- Daily Zen
Under the pressure of shareholder, to make changes as revenue falls, AOL plans to sell and license patents to Microsoft in an agreement worth $1.06 billion. AOL shares climbed the most in two years.
Soar AOL rose 43 percent to close at $26.40, the biggest one-day increase since Nov. 25, 2009. The shares had lost 8.2 percent of their value in the past year before Monday. Microsoft, meanwhile, fell 1.3 percent to $31.10 Monday.
The arrangement from which Microsoft will get 800 patents and related applications will let AOL generate additional funds amid slow advertising growth and a decline in dial-up Internet subscribers. AOL’s revenue dropped 29 percent since it was spun off from Time Warner in late 2009 and it has faced pressure from shareholder Starboard Value to consider moves such as a patent deal.
Tom Forte, an analyst at Telsey Advisory Group said, “Few people were anticipating that they were going to generate $1 billion-plus of cash. The company has done an incredible job of creating value from their patent portfolio”.
As Microsoft has been tussling with Motorola Mobility Holdings Inc. in the courts to protect intellectual property rights related to the Windows Phone operating system and Xbox video-gaming consoles it plans on adding the patents. Technology giants such as Apple and Google also are building patent funds in an effort to fend off litigation and defend their products.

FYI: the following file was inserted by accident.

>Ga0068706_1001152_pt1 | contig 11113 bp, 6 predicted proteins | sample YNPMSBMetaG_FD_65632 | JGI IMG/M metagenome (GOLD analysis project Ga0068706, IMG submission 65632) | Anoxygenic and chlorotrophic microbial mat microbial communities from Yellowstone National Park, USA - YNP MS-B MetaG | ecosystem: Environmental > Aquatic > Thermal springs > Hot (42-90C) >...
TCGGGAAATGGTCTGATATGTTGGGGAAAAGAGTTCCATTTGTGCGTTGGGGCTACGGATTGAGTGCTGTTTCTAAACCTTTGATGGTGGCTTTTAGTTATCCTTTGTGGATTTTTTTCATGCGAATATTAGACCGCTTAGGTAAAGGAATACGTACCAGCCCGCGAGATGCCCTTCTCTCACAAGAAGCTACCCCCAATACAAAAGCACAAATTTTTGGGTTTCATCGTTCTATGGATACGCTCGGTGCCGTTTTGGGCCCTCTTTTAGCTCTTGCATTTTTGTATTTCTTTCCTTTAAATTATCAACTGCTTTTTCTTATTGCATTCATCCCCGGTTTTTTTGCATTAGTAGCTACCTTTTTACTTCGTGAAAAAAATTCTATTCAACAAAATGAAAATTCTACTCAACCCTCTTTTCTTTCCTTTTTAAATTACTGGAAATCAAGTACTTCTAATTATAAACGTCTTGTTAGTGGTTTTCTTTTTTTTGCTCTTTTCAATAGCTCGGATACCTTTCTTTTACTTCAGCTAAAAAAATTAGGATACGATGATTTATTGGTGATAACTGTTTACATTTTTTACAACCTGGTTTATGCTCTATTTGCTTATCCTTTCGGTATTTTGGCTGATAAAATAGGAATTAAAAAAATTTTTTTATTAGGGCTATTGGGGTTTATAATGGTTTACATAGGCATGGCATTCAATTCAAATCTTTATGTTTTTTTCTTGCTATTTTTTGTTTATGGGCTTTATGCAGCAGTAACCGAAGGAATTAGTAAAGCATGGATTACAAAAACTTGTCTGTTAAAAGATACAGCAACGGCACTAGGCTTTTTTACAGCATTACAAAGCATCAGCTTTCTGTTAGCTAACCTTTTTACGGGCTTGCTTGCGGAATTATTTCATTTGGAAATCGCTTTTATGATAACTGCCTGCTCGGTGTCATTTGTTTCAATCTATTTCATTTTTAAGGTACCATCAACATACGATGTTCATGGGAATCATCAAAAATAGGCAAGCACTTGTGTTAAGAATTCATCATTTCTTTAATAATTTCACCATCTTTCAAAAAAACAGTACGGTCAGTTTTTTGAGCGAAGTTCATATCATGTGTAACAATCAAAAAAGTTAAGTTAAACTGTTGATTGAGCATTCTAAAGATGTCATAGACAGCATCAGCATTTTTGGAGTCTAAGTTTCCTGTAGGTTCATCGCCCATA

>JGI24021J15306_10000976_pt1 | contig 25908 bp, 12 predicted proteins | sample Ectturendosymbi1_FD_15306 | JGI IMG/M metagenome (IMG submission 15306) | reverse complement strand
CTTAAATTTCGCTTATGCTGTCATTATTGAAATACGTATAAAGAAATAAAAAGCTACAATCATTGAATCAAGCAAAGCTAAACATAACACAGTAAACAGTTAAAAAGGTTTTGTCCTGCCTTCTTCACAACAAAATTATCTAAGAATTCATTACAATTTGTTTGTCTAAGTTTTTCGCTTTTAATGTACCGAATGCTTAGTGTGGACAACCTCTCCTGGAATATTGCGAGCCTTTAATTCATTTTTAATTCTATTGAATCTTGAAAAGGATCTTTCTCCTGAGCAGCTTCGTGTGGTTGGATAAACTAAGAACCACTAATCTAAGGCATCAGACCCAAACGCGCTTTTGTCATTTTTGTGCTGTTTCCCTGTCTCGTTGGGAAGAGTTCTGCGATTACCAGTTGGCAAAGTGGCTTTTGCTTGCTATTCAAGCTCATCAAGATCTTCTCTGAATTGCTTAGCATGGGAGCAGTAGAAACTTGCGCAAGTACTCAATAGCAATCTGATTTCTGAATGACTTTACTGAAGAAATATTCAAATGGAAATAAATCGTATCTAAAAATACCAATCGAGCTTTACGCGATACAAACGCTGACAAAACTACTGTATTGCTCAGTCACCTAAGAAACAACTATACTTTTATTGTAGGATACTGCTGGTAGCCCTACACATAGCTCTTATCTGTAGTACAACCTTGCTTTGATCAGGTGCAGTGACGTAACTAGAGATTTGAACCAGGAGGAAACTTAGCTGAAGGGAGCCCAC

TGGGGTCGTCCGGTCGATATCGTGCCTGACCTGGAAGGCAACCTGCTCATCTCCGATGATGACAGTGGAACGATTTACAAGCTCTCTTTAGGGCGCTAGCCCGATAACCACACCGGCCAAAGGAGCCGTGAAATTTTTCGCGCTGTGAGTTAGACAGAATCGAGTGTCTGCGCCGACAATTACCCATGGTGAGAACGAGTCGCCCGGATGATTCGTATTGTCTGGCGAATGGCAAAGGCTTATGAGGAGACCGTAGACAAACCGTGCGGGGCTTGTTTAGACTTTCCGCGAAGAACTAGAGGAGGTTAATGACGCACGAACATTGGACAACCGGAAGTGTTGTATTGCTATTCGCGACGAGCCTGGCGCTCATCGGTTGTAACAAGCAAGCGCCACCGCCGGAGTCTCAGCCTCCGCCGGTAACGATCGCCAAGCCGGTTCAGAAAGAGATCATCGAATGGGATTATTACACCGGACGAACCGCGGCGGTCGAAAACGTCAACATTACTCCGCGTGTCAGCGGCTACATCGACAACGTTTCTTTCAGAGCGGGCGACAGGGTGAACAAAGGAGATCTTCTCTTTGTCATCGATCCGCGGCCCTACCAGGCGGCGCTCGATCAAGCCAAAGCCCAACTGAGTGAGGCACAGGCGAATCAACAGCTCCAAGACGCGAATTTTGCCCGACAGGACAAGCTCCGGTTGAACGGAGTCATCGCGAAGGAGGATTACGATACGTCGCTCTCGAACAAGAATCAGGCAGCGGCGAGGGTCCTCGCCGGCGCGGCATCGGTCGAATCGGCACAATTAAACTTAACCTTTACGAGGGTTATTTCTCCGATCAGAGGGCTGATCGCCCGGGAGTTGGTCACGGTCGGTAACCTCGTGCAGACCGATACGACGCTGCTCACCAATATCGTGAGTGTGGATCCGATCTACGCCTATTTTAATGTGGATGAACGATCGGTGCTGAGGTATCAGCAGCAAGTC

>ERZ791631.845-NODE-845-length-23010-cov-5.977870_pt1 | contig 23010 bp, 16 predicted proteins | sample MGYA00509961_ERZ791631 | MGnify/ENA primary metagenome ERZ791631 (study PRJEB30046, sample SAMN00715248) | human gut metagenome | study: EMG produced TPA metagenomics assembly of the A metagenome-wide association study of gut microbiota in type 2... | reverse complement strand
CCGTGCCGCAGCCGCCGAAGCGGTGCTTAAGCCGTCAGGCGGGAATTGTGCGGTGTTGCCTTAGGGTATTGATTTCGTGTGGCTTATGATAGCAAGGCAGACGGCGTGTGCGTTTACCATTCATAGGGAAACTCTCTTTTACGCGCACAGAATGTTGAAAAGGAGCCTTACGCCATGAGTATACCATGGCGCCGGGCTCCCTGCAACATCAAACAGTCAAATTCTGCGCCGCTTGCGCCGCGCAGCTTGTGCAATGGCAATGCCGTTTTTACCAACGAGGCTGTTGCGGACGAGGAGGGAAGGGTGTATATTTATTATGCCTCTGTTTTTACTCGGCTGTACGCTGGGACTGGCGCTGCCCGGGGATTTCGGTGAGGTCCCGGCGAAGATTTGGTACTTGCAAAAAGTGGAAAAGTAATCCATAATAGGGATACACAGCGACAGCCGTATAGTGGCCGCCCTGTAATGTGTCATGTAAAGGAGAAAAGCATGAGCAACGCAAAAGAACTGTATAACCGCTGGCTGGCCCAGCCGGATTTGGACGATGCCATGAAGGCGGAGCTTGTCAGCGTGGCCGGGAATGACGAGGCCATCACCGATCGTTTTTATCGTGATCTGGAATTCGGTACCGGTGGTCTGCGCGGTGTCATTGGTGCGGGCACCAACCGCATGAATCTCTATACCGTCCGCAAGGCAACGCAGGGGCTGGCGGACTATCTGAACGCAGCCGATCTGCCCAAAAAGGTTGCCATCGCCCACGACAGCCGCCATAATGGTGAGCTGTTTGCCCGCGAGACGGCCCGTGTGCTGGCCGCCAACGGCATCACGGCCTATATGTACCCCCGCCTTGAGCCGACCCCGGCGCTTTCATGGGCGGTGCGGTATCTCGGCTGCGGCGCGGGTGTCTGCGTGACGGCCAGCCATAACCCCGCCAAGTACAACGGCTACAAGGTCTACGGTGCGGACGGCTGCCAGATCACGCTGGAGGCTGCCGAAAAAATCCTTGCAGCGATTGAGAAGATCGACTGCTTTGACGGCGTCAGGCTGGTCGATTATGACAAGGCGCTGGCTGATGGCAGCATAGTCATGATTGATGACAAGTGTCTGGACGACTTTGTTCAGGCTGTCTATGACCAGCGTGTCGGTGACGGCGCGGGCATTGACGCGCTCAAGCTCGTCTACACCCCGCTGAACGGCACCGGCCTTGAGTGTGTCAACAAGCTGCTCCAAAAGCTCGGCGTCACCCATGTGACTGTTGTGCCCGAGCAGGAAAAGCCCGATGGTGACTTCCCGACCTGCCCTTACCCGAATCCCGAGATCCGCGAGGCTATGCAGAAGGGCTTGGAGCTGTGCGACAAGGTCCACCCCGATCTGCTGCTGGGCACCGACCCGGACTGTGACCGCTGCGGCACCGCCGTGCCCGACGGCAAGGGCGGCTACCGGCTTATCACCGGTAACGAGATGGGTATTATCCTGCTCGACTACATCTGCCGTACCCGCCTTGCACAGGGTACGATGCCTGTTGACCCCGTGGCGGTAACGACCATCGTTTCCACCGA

Maguire, an analyst at Credit Agricole Securities said, “They are building up their ammunition. Microsoft may need the patents to go after the manufacturers of Android handsets, which license the operating system from Google. It’s certainly worth Microsoft’s time and resources to go out and acquire something that lets you extract money from Google and the handset makers”.
Microsoft gains nonexclusive license to AOL’s retained patent portfolio, the companies said Monday. AOL will hold more than 300 patents and applications after the transaction. Microsoft, which had $52.7 billion in cash and equivalents last year, is trying to keep the patents away from competitors, said James Conley, a professor at Northwestern University who studies patents.
Kevin Kutz, a spokesman for Microsoft, believes that AOL isn’t yet ready to comment on what the patents cover or what the company will use them for. Tim Armstrong, AOL’s chief executive officer, expects the license arrangement with Microsoft to generate $100 million over the life of the patents. Armstrong said, “This strengthens our ability to give more resources back to shareholders. It allows us now to have a clear focus on operating our core strategy of turning brands into businesses”.
AOL reached the agreement late Thursday after an open auction, with many companies submitting bids, Armstrong said. He declined to identify the other bidders.
AOL plans to return a significant portion of the sale proceeds to its shareholders. AOL would also have had about $15 per share of cash on hand as of Dec. 31, 2011 if the patents had changed hands last year. The company ended last year with $407.5 million in cash and equivalents, down 49 percent from 2010.